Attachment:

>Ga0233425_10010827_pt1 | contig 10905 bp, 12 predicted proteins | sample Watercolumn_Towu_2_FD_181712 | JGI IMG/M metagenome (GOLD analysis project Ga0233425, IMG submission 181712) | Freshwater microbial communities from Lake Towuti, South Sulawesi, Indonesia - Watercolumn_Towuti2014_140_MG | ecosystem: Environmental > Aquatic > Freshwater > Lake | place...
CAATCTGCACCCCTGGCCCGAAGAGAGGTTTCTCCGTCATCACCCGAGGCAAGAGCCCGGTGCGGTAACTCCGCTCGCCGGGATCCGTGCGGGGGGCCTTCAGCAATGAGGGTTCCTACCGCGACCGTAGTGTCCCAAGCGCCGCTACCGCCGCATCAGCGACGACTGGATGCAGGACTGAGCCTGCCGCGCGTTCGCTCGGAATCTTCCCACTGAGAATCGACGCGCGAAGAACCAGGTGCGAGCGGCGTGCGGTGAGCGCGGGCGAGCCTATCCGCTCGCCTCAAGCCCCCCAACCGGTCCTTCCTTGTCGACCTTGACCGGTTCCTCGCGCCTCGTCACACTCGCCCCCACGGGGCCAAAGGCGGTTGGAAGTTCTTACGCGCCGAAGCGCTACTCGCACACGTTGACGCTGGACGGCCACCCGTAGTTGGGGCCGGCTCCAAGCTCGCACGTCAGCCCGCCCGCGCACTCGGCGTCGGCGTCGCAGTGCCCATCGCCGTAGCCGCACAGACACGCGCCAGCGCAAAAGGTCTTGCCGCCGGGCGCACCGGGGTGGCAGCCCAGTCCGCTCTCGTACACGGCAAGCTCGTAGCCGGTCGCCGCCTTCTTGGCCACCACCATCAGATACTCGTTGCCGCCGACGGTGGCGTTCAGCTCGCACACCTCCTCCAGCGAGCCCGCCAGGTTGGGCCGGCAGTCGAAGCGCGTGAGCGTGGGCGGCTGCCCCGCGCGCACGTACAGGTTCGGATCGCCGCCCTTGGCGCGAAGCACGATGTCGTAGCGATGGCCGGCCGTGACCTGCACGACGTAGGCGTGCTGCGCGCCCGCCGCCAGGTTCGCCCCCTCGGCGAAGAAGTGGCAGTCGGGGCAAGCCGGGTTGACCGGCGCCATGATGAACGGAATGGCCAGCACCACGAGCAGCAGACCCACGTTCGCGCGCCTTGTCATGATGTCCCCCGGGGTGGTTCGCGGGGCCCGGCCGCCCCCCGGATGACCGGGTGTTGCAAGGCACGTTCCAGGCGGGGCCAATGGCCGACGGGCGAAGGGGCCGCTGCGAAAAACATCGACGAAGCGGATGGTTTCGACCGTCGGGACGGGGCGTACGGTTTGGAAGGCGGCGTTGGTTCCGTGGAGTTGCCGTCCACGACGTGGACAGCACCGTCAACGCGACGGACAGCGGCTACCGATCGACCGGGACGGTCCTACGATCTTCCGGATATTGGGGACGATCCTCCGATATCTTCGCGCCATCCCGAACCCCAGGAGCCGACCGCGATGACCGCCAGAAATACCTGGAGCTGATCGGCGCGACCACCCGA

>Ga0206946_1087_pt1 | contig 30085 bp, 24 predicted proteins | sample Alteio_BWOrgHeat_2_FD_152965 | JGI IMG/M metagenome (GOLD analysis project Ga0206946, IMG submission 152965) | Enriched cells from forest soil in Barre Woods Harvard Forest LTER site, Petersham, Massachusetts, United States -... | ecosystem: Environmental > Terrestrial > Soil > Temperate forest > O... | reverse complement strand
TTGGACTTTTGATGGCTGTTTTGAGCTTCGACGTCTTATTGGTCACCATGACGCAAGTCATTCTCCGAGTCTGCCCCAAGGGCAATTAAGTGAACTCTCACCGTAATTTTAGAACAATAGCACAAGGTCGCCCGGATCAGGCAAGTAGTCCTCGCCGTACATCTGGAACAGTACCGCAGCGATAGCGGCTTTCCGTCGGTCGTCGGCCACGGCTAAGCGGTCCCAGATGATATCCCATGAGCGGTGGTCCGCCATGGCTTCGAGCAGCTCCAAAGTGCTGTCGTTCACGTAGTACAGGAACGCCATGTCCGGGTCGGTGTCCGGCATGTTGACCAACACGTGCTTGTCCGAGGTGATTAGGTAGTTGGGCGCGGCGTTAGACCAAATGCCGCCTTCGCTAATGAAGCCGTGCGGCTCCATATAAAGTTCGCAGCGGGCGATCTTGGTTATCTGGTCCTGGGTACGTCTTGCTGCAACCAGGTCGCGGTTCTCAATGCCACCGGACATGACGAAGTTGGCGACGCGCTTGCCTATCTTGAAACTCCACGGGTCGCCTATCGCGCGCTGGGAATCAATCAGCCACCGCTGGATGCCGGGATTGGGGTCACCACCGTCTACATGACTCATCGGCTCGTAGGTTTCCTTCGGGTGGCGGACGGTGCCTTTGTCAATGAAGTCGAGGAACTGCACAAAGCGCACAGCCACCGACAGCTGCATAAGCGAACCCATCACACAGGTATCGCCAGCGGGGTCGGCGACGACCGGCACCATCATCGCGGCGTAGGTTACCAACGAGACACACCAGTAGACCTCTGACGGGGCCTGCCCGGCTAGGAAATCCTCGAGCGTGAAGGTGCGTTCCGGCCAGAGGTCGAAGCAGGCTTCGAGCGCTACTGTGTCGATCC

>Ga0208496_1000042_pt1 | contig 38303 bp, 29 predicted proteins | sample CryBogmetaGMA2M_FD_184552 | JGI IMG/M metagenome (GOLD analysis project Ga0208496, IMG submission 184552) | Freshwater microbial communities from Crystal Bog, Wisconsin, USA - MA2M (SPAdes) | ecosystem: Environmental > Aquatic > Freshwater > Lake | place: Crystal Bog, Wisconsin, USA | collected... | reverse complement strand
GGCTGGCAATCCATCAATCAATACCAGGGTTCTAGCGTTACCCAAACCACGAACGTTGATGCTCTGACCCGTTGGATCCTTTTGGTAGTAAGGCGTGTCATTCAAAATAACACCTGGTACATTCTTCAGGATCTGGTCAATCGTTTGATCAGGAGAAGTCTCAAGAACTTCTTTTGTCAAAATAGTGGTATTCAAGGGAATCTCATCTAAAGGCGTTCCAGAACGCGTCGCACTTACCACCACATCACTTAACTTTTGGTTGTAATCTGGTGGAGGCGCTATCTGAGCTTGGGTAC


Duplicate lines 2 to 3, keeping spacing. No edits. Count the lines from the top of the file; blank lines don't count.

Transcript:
CAATCTGCACCCCTGGCCCGAAGAGAGGTTTCTCCGTCATCACCCGAGGCAAGAGCCCGGTGCGGTAACTCCGCTCGCCGGGATCCGTGCGGGGGGCCTTCAGCAATGAGGGTTCCTACCGCGACCGTAGTGTCCCAAGCGCCGCTACCGCCGCATCAGCGACGACTGGATGCAGGACTGAGCCTGCCGCGCGTTCGCTCGGAATCTTCCCACTGAGAATCGACGCGCGAAGAACCAGGTGCGAGCGGCGTGCGGTGAGCGCGGGCGAGCCTATCCGCTCGCCTCAAGCCCCCCAACCGGTCCTTCCTTGTCGACCTTGACCGGTTCCTCGCGCCTCGTCACACTCGCCCCCACGGGGCCAAAGGCGGTTGGAAGTTCTTACGCGCCGAAGCGCTACTCGCACACGTTGACGCTGGACGGCCACCCGTAGTTGGGGCCGGCTCCAAGCTCGCACGTCAGCCCGCCCGCGCACTCGGCGTCGGCGTCGCAGTGCCCATCGCCGTAGCCGCACAGACACGCGCCAGCGCAAAAGGTCTTGCCGCCGGGCGCACCGGGGTGGCAGCCCAGTCCGCTCTCGTACACGGCAAGCTCGTAGCCGGTCGCCGCCTTCTTGGCCACCACCATCAGATACTCGTTGCCGCCGACGGTGGCGTTCAGCTCGCACACCTCCTCCAGCGAGCCCGCCAGGTTGGGCCGGCAGTCGAAGCGCGTGAGCGTGGGCGGCTGCCCCGCGCGCACGTACAGGTTCGGATCGCCGCCCTTGGCGCGAAGCACGATGTCGTAGCGATGGCCGGCCGTGACCTGCACGACGTAGGCGTGCTGCGCGCCCGCCGCCAGGTTCGCCCCCTCGGCGAAGAAGTGGCAGTCGGGGCAAGCCGGGTTGACCGGCGCCATGATGAACGGAATGGCCAGCACCACGAGCAGCAGACCCACGTTCGCGCGCCTTGTCATGATGTCCCCCGGGGTGGTTCGCGGGGCCCGGCCGCCCCCCGGATGACCGGGTGTTGCAAGGCACGTTCCAGGCGGGGCCAATGGCCGACGGGCGAAGGGGCCGCTGCGAAAAACATCGACGAAGCGGATGGTTTCGACCGTCGGGACGGGGCGTACGGTTTGGAAGGCGGCGTTGGTTCCGTGGAGTTGCCGTCCACGACGTGGACAGCACCGTCAACGCGACGGACAGCGGCTACCGATCGACCGGGACGGTCCTACGATCTTCCGGATATTGGGGACGATCCTCCGATATCTTCGCGCCATCCCGAACCCCAGGAGCCGACCGCGATGACCGCCAGAAATACCTGGAGCTGATCGGCGCGACCACCCGA

>Ga0206946_1087_pt1 | contig 30085 bp, 24 predicted proteins | sample Alteio_BWOrgHeat_2_FD_152965 | JGI IMG/M metagenome (GOLD analysis project Ga0206946, IMG submission 152965) | Enriched cells from forest soil in Barre Woods Harvard Forest LTER site, Petersham, Massachusetts, United States -... | ecosystem: Environmental > Terrestrial > Soil > Temperate forest > O... | reverse complement strand